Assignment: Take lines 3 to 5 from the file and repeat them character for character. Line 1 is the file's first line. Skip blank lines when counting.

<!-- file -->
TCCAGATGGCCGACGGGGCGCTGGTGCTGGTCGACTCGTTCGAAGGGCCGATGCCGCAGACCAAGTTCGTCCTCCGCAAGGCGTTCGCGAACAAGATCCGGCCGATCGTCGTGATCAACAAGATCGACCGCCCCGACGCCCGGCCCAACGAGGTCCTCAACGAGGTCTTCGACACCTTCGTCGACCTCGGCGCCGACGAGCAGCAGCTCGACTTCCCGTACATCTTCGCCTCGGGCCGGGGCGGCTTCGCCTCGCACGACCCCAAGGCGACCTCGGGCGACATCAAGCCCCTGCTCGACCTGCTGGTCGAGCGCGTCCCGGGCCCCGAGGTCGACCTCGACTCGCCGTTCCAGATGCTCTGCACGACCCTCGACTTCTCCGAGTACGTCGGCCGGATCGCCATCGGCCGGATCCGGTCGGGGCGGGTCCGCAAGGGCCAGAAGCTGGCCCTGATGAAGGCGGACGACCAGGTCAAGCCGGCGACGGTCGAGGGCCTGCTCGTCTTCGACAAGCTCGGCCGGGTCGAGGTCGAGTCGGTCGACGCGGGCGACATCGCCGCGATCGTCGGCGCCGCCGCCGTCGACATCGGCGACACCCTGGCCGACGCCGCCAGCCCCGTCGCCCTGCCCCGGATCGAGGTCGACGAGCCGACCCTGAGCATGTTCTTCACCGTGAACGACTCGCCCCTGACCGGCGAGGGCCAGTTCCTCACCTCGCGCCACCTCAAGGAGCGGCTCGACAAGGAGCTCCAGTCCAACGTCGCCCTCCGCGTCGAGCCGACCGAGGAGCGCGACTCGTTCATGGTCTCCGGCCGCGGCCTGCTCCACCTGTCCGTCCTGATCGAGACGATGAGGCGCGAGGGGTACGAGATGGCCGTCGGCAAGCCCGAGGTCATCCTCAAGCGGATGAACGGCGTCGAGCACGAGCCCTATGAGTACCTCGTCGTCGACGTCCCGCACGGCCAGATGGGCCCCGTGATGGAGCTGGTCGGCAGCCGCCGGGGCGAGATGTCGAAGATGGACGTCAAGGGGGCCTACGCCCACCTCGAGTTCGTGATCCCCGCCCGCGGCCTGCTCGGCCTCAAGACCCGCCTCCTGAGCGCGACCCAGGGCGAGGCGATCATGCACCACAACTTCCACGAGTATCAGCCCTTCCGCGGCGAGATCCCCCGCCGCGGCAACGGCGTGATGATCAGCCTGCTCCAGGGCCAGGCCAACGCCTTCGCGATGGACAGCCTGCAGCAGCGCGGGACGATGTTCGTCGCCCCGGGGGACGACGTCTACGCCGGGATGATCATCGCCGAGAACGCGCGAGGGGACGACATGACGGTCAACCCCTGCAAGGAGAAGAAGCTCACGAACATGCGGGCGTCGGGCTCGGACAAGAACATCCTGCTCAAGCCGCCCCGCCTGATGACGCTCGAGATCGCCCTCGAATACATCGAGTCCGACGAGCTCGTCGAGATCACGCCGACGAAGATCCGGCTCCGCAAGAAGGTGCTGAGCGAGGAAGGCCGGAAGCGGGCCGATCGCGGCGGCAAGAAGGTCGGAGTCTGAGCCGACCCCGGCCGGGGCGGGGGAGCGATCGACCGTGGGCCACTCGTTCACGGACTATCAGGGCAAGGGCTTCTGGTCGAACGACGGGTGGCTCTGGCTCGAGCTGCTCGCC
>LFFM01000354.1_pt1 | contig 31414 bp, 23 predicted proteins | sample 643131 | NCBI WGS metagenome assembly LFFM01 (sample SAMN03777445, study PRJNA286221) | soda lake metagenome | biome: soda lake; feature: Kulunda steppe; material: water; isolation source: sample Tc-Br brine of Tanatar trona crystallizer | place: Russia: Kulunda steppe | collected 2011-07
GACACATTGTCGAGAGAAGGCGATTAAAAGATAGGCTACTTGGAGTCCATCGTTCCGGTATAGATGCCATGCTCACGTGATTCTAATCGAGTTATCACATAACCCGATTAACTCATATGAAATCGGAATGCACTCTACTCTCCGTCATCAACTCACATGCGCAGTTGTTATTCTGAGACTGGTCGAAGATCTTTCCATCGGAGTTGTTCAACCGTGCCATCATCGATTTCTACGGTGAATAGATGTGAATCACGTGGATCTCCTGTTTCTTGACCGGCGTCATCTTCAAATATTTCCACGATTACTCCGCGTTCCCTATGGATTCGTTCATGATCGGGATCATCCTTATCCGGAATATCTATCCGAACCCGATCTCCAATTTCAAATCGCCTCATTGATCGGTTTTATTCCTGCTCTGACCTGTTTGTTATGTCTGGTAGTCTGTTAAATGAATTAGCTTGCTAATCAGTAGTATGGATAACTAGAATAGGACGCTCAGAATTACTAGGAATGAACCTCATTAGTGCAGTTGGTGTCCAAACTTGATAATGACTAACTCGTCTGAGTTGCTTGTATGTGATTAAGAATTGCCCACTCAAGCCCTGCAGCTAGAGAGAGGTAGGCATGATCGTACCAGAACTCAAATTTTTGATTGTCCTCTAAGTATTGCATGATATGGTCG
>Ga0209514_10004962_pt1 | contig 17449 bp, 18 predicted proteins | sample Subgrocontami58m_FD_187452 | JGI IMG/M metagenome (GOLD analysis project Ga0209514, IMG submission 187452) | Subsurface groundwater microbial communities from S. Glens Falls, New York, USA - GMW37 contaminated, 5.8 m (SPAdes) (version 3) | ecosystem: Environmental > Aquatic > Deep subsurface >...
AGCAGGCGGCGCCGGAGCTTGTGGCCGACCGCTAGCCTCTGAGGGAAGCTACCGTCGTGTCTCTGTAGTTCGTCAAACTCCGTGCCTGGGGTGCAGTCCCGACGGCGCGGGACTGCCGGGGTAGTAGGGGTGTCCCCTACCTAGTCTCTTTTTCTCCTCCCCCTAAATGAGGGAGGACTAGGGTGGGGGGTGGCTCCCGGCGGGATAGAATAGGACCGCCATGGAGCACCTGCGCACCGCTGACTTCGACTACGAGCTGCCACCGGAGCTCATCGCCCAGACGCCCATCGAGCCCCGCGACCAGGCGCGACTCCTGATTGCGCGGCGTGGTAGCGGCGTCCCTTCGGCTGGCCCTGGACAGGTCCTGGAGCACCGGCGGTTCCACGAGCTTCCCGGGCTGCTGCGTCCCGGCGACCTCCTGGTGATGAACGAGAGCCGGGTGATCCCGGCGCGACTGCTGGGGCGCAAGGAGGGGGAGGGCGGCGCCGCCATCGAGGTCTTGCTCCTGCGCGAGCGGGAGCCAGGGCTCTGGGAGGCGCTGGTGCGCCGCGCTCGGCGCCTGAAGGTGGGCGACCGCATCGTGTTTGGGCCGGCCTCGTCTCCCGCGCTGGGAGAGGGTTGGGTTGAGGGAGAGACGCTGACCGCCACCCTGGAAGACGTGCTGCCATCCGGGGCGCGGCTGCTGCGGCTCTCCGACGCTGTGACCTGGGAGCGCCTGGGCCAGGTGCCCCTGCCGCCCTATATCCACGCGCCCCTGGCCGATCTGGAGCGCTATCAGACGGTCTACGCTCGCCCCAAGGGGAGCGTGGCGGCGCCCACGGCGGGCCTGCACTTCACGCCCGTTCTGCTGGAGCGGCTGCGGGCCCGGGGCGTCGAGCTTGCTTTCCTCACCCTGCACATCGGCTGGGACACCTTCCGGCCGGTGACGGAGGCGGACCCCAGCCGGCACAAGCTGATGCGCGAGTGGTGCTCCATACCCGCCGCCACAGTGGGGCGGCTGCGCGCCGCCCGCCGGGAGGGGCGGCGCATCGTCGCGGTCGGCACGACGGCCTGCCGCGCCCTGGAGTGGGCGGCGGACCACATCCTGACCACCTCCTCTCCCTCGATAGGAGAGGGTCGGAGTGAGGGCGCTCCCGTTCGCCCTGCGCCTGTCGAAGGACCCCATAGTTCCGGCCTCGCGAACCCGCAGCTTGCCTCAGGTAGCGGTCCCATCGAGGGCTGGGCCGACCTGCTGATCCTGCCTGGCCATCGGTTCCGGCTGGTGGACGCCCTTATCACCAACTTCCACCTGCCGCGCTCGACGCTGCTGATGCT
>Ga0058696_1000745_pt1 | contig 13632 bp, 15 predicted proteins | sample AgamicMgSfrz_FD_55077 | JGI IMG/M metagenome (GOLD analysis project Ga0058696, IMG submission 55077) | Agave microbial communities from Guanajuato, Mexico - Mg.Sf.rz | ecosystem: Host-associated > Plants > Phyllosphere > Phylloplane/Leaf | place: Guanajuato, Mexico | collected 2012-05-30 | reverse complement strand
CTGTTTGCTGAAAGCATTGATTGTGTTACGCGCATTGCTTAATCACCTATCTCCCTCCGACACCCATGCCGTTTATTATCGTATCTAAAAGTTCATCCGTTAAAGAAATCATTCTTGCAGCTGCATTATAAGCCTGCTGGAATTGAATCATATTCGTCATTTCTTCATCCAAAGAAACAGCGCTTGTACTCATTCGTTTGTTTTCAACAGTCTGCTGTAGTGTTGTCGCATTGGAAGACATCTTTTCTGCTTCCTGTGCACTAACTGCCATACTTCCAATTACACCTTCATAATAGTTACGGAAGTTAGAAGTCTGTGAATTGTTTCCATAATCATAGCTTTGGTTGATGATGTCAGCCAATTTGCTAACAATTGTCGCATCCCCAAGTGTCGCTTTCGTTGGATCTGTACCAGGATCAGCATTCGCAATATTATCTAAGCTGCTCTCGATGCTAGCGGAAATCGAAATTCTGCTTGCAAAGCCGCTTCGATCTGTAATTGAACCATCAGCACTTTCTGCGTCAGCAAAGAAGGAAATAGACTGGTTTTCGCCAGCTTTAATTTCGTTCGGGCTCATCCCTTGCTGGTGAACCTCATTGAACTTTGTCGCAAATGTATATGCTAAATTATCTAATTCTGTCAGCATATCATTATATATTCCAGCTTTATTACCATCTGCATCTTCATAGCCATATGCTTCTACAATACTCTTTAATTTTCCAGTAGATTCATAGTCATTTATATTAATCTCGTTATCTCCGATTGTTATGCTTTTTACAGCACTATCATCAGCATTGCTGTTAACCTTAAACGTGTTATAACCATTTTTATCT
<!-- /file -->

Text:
GACACATTGTCGAGAGAAGGCGATTAAAAGATAGGCTACTTGGAGTCCATCGTTCCGGTATAGATGCCATGCTCACGTGATTCTAATCGAGTTATCACATAACCCGATTAACTCATATGAAATCGGAATGCACTCTACTCTCCGTCATCAACTCACATGCGCAGTTGTTATTCTGAGACTGGTCGAAGATCTTTCCATCGGAGTTGTTCAACCGTGCCATCATCGATTTCTACGGTGAATAGATGTGAATCACGTGGATCTCCTGTTTCTTGACCGGCGTCATCTTCAAATATTTCCACGATTACTCCGCGTTCCCTATGGATTCGTTCATGATCGGGATCATCCTTATCCGGAATATCTATCCGAACCCGATCTCCAATTTCAAATCGCCTCATTGATCGGTTTTATTCCTGCTCTGACCTGTTTGTTATGTCTGGTAGTCTGTTAAATGAATTAGCTTGCTAATCAGTAGTATGGATAACTAGAATAGGACGCTCAGAATTACTAGGAATGAACCTCATTAGTGCAGTTGGTGTCCAAACTTGATAATGACTAACTCGTCTGAGTTGCTTGTATGTGATTAAGAATTGCCCACTCAAGCCCTGCAGCTAGAGAGAGGTAGGCATGATCGTACCAGAACTCAAATTTTTGATTGTCCTCTAAGTATTGCATGATATGGTCG
>Ga0209514_10004962_pt1 | contig 17449 bp, 18 predicted proteins | sample Subgrocontami58m_FD_187452 | JGI IMG/M metagenome (GOLD analysis project Ga0209514, IMG submission 187452) | Subsurface groundwater microbial communities from S. Glens Falls, New York, USA - GMW37 contaminated, 5.8 m (SPAdes) (version 3) | ecosystem: Environmental > Aquatic > Deep subsurface >...
AGCAGGCGGCGCCGGAGCTTGTGGCCGACCGCTAGCCTCTGAGGGAAGCTACCGTCGTGTCTCTGTAGTTCGTCAAACTCCGTGCCTGGGGTGCAGTCCCGACGGCGCGGGACTGCCGGGGTAGTAGGGGTGTCCCCTACCTAGTCTCTTTTTCTCCTCCCCCTAAATGAGGGAGGACTAGGGTGGGGGGTGGCTCCCGGCGGGATAGAATAGGACCGCCATGGAGCACCTGCGCACCGCTGACTTCGACTACGAGCTGCCACCGGAGCTCATCGCCCAGACGCCCATCGAGCCCCGCGACCAGGCGCGACTCCTGATTGCGCGGCGTGGTAGCGGCGTCCCTTCGGCTGGCCCTGGACAGGTCCTGGAGCACCGGCGGTTCCACGAGCTTCCCGGGCTGCTGCGTCCCGGCGACCTCCTGGTGATGAACGAGAGCCGGGTGATCCCGGCGCGACTGCTGGGGCGCAAGGAGGGGGAGGGCGGCGCCGCCATCGAGGTCTTGCTCCTGCGCGAGCGGGAGCCAGGGCTCTGGGAGGCGCTGGTGCGCCGCGCTCGGCGCCTGAAGGTGGGCGACCGCATCGTGTTTGGGCCGGCCTCGTCTCCCGCGCTGGGAGAGGGTTGGGTTGAGGGAGAGACGCTGACCGCCACCCTGGAAGACGTGCTGCCATCCGGGGCGCGGCTGCTGCGGCTCTCCGACGCTGTGACCTGGGAGCGCCTGGGCCAGGTGCCCCTGCCGCCCTATATCCACGCGCCCCTGGCCGATCTGGAGCGCTATCAGACGGTCTACGCTCGCCCCAAGGGGAGCGTGGCGGCGCCCACGGCGGGCCTGCACTTCACGCCCGTTCTGCTGGAGCGGCTGCGGGCCCGGGGCGTCGAGCTTGCTTTCCTCACCCTGCACATCGGCTGGGACACCTTCCGGCCGGTGACGGAGGCGGACCCCAGCCGGCACAAGCTGATGCGCGAGTGGTGCTCCATACCCGCCGCCACAGTGGGGCGGCTGCGCGCCGCCCGCCGGGAGGGGCGGCGCATCGTCGCGGTCGGCACGACGGCCTGCCGCGCCCTGGAGTGGGCGGCGGACCACATCCTGACCACCTCCTCTCCCTCGATAGGAGAGGGTCGGAGTGAGGGCGCTCCCGTTCGCCCTGCGCCTGTCGAAGGACCCCATAGTTCCGGCCTCGCGAACCCGCAGCTTGCCTCAGGTAGCGGTCCCATCGAGGGCTGGGCCGACCTGCTGATCCTGCCTGGCCATCGGTTCCGGCTGGTGGACGCCCTTATCACCAACTTCCACCTGCCGCGCTCGACGCTGCTGATGCT